Ichtyobodosis, previously known as costiasis, is a severe disease affecting many species of fish, including common carp and trout, especially the younger age groups. It is caused by the flagellate Ichtyobodo necator (Costia necatrix) (fig. 9.17). The parasite attaches itself to the skin of the host. Its anterior end forms finger-shaped processes at the point of attachment, which penetrate into the cell of the host and suck its contents. The parasite multiplies by longitudinal division and dies when it falls from the host. Transmission takes place through water. Under adverse conditions, the body of the parasite becomes rounded.


It can live at temperatures ranging from 2 to 30°C or higher, but multiplies rapidly at 20–25°C. A pH of 4.5–5.5 is very favourable for mass reproduction. In carp farms, ichtyobodosis occurs frequently in spawning ponds at higher temperatures. The incidence of the disease decreases rapidly when the young fish are transferred to rearing ponds.


A characteristic symptom of the disease is the appearance of dull spots on the sides, which eventually become fused into a continuous grayish film by the increased secretion of mucus. The fins are frequently affected, starting with erosion of the tissue between the rays, which becomes exposed. The fry becomes emaciated and therefore the head looks enlarged. The infected gills are pale and covered with mucus. The fry rise to the surface and congregate near the inlet, swallowing air.


To avoid the incidence of the disease, young fish should be given nutritionally adequate food and should not be kept too long in spawning and rearing ponds. Carp spawning ponds should be disinfected with quicklime before spawners are introduced. Carrier fish should be eliminated and the water supply should be kept free from parasites. Ichtyobodo infections can be effectively treated in ponds with 15–50 ppm formalin, 2–3 ppm potassium permanganate or 0.1 ppm malachite green. A combination of 0.1 ppm malachite green with 15 ppm formalin has also been found to be effective.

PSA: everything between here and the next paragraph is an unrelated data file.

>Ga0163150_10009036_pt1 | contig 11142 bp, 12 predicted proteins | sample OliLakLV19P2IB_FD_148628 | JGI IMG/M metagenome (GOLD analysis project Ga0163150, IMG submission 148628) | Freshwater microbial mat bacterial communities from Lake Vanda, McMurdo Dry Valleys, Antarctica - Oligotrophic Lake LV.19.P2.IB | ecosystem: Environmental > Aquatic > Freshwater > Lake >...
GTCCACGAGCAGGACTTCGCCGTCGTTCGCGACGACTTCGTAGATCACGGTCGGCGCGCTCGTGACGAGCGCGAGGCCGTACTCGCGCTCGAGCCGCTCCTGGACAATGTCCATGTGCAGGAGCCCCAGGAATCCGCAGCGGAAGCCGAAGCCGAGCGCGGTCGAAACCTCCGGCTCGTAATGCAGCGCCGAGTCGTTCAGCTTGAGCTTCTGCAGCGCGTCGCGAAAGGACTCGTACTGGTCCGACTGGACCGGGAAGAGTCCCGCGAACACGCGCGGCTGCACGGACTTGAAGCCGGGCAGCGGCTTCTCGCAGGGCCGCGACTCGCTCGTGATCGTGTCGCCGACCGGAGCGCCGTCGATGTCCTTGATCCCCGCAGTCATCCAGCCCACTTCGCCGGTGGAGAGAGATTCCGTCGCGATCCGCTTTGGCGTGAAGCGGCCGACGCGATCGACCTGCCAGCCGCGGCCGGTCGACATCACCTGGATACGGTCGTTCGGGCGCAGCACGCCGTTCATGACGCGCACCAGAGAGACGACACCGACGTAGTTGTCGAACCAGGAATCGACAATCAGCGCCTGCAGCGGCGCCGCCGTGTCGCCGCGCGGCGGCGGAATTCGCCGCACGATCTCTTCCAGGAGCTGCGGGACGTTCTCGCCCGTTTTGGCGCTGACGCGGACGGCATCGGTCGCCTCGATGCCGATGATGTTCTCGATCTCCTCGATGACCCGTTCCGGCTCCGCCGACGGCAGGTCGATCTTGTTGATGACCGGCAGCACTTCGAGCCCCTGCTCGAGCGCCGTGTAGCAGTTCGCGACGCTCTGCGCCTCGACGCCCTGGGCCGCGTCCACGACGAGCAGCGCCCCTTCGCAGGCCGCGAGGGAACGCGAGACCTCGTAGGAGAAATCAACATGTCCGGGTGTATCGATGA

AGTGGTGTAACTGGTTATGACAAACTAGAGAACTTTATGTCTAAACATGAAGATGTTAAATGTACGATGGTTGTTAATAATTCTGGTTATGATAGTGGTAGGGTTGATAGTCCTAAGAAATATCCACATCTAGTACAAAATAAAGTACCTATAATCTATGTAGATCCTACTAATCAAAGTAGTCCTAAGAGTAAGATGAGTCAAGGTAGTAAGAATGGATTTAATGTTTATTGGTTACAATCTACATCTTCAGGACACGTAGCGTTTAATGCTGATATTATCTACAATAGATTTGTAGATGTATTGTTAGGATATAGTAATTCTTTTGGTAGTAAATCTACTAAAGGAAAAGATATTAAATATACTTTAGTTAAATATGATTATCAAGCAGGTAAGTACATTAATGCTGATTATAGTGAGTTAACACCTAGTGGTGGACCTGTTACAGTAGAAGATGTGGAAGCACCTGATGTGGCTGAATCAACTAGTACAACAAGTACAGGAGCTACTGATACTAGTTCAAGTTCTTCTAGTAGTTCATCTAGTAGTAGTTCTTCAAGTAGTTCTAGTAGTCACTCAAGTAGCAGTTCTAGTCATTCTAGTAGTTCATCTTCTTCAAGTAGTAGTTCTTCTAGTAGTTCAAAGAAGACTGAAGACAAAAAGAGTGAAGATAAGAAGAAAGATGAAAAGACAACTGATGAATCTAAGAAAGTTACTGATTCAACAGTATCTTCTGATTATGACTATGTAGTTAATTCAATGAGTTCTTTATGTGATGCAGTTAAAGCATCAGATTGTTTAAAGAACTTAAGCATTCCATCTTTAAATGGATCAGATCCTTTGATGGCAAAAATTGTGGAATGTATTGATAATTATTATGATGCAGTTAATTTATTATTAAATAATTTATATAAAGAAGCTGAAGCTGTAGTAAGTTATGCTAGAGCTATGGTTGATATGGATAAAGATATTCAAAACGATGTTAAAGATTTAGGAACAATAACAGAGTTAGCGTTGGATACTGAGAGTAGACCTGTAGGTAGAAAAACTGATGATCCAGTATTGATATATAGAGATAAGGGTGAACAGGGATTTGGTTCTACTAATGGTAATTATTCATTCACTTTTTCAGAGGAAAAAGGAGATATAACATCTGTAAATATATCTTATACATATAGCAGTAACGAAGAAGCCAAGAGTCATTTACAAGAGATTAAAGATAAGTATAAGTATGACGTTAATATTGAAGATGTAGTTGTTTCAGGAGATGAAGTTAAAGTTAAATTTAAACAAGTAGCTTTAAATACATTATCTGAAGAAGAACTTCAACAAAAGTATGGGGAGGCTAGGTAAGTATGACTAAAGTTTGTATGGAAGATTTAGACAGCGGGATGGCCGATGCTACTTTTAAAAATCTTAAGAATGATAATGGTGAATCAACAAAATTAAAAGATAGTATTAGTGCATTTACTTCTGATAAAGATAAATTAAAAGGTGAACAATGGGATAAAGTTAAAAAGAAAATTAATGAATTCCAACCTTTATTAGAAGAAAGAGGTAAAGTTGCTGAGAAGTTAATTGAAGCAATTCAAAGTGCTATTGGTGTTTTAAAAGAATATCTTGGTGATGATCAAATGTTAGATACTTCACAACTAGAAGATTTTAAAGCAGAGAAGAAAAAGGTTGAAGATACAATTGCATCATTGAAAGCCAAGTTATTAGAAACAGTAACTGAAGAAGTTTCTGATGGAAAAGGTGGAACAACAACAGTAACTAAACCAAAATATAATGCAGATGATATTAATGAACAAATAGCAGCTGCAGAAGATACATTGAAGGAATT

Whirling disease


Whirling disease caused by the protozoan Myxosoma cerebralis is one of the well-known diseases of salmonids, and has been reported from many parts of the world including the whole of Europe, North and South America,Africa,Asia and New Zealand. It affects all species of trout and salmon, particularly the young. A common sign of the disease is rapid, tail-chasing behaviour when the fish are frightened or trying to feed. This is caused by the parasite feeding on the cartilage of young host fish. In advanced stages of the disease, skeletal deformation, including deformed heads, jaws and gill covers, as well as spinal curvature, can be observed. When exposed to the disease early in life, trout may develop ‘blacktail’. Acutely infected fry reared in contaminated water may not show any symptoms before high mortality sets in. When exposed, older fish exhibit less whirling behaviour. Again, fish with light infections may not show any signs at all, but will actually be carrying spores throughout their life. Confirmation of diagnosis has to be by isolation of spores or immature forms of the parasite in histological sections.


Infected fish, contaminated water and mud are known to be the reservoirs of infection. It has been reported that the spores may survive for 10–15 years in contaminated mud (Christensen, 1972). The exact route of infection has not yet been fully determined, but it would appear that the spores released by dead or living fish (fig. 9.18) develop infectivity in mud after a period of four to five months (Hoffman and Putz, 1969). It has been suggested that tubificid worms may be involved in the transmission. Spores can survive as long as two months in frozen infected fish.